- The Washington Times - Thursday, January 21, 2010

As Washington struggled to discern a meaning from Massachusetts’ special election, candidates outside the Beltway said one message is clear: Outsider, grass-roots campaigns that tap voters’ anger at Washington arrogance will win in 2010.

Republican Scott Brown, who outhustled his opponent Tuesday to win a Senate seat that Democrats had held since 1953, became an instant brand name, with Republicans claiming to be “Scott Brown” candidates in their own races and Democratic candidates trying to heed the lessons of his shocking victory.

Scott Brown shares my belief that public office is a public trust, and he’s opened the door for Republican victories in the Northeast,” said former Rep. Rob Simmons, Connecticut Republican, putting himself in the mold of his New England neighbor in fundraising e-mail asking for donations of $41 in honor of Mr. Brown’s crucial 41st Republican seat in the Senate.

But his opponent in the Republican primary for Connecticut’s open Senate seat, pro-wrestling executive Linda McMahon, fired back, titling a press release: “You’re no Scott Brown.”

In Florida, Republican Gov. Charlie Crist, who is running for the state’s open Senate seat, said Mr. Brown fits his own mold.

“He sounds like a Charlie Crist Republican, from what I heard,” Mr. Crist said. “Very pragmatic, reasonable, conservative, that understands that the people are in charge and you need to listen to them and serve with a servant’s heart.”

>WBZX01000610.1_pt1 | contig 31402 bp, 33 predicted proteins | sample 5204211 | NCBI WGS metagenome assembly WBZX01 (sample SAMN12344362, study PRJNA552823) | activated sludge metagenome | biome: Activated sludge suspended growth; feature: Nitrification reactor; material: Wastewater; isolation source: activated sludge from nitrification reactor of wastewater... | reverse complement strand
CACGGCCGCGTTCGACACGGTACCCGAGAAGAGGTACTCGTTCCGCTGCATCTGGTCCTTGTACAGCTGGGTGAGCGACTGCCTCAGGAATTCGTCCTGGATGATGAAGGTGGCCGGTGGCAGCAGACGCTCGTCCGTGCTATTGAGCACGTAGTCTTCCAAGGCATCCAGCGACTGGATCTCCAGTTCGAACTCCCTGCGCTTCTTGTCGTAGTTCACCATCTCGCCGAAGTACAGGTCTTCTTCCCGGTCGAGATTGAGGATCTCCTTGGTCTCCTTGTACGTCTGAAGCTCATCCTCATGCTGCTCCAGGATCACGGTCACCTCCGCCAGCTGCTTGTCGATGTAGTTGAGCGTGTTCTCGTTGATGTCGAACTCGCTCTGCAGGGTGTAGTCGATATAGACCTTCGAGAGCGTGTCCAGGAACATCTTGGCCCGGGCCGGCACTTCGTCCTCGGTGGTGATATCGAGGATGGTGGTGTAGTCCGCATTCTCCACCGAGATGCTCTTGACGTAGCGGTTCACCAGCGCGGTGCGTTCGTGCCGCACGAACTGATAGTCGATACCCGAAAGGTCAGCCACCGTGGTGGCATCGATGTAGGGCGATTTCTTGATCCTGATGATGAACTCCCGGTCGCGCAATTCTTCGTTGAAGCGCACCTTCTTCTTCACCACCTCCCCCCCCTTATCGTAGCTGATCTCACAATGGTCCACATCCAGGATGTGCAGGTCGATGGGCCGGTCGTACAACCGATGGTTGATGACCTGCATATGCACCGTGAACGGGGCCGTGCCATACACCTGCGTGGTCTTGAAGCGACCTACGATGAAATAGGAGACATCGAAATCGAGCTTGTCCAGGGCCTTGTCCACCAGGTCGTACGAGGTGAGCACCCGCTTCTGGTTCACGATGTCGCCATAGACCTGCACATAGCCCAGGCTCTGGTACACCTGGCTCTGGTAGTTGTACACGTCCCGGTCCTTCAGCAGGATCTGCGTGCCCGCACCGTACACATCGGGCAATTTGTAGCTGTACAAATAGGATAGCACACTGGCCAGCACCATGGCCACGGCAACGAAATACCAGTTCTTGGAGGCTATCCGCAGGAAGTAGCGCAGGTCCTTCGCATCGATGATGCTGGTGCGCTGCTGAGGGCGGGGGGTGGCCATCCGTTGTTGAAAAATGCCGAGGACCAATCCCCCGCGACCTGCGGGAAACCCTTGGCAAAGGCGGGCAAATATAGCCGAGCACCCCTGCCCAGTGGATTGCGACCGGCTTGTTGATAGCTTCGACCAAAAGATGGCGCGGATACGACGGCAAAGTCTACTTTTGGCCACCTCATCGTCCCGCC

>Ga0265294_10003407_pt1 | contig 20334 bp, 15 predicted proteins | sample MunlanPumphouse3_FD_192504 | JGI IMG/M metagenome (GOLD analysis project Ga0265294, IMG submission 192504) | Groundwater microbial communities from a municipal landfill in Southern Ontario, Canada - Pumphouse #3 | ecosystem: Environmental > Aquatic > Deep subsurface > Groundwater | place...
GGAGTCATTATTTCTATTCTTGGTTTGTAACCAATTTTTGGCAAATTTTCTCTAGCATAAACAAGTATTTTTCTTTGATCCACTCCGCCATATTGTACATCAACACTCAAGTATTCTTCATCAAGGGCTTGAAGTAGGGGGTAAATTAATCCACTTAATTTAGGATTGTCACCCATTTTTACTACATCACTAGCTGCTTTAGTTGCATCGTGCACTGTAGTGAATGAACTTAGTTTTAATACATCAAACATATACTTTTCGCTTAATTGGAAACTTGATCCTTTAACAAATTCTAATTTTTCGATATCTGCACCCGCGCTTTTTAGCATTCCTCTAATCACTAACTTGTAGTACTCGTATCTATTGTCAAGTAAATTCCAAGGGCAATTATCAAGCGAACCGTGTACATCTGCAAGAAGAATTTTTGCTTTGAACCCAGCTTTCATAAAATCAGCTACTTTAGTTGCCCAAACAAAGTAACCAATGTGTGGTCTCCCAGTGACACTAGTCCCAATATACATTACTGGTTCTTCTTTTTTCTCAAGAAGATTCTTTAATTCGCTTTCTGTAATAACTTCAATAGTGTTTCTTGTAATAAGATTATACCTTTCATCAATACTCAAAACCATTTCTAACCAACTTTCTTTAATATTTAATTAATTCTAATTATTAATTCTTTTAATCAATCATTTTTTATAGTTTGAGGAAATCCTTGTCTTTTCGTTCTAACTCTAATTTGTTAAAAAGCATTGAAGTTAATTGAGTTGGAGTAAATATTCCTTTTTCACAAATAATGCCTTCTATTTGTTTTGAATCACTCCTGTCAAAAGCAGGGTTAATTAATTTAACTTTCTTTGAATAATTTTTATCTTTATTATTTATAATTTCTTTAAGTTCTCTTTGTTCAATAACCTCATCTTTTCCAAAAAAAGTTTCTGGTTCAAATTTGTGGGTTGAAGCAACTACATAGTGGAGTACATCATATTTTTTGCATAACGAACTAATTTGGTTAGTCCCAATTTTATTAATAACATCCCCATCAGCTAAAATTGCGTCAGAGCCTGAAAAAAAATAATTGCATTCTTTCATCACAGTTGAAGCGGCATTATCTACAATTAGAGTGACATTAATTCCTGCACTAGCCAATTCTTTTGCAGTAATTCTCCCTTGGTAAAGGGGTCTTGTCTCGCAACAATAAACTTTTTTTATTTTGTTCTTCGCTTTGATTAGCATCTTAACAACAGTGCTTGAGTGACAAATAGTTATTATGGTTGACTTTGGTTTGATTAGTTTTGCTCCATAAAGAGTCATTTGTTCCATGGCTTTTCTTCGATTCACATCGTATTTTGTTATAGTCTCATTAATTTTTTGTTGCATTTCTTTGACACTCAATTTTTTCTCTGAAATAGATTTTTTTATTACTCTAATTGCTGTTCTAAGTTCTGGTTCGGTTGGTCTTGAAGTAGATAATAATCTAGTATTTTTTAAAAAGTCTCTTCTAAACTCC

Mr. Crist said Mr. Brown’s message of fiscal responsibility also was a powerful force.

“There is a frustration, if you will, with Washington and the ridiculous spending that’s going on,” he said.

Mr. Brown, speaking to reporters in Massachusetts on Wednesday, a day after his victory over Democrat Martha Coakley, said he is leaving it up to pundits to determine the message of the election.

“Bottom line is, I was always asked many times what kind of Republican I would be. And I really didn’t know how to answer that, so I just said I’m going to be a Scott Brown Republican,” he said. “Maybe there’s a new breed of Republican coming to Washington. Maybe people will finally look at somebody who’s not beholden to the special interests of the party, and who will look to just to solve problems.”

That message already has become a rallying cry.

Jim Gibbons, a Republican who is planning to run against Rep. Leonard L. Boswell, Iowa Democrat, said the Massachusetts election shows that voters want independence.

“They’re just looking for tough-minded people that are not just automatically agreeing with the premise. Scott Brown - his approach was just not to automatically agree with the premise that’s being served up,” Mr. Gibbons said.

Rand Paul, a Republican who is running for Kentucky’s open Senate seat, said the enthusiasm of “tea party” supporters, the anti-government movement that sprang up last summer and backed Mr. Brown, can aid candidates across the country - but only if they can distinguish themselves as outside the establishment.

“The tea party movement isn’t just about electing somebody with an “R.” They want somebody who believes in something,” he said.

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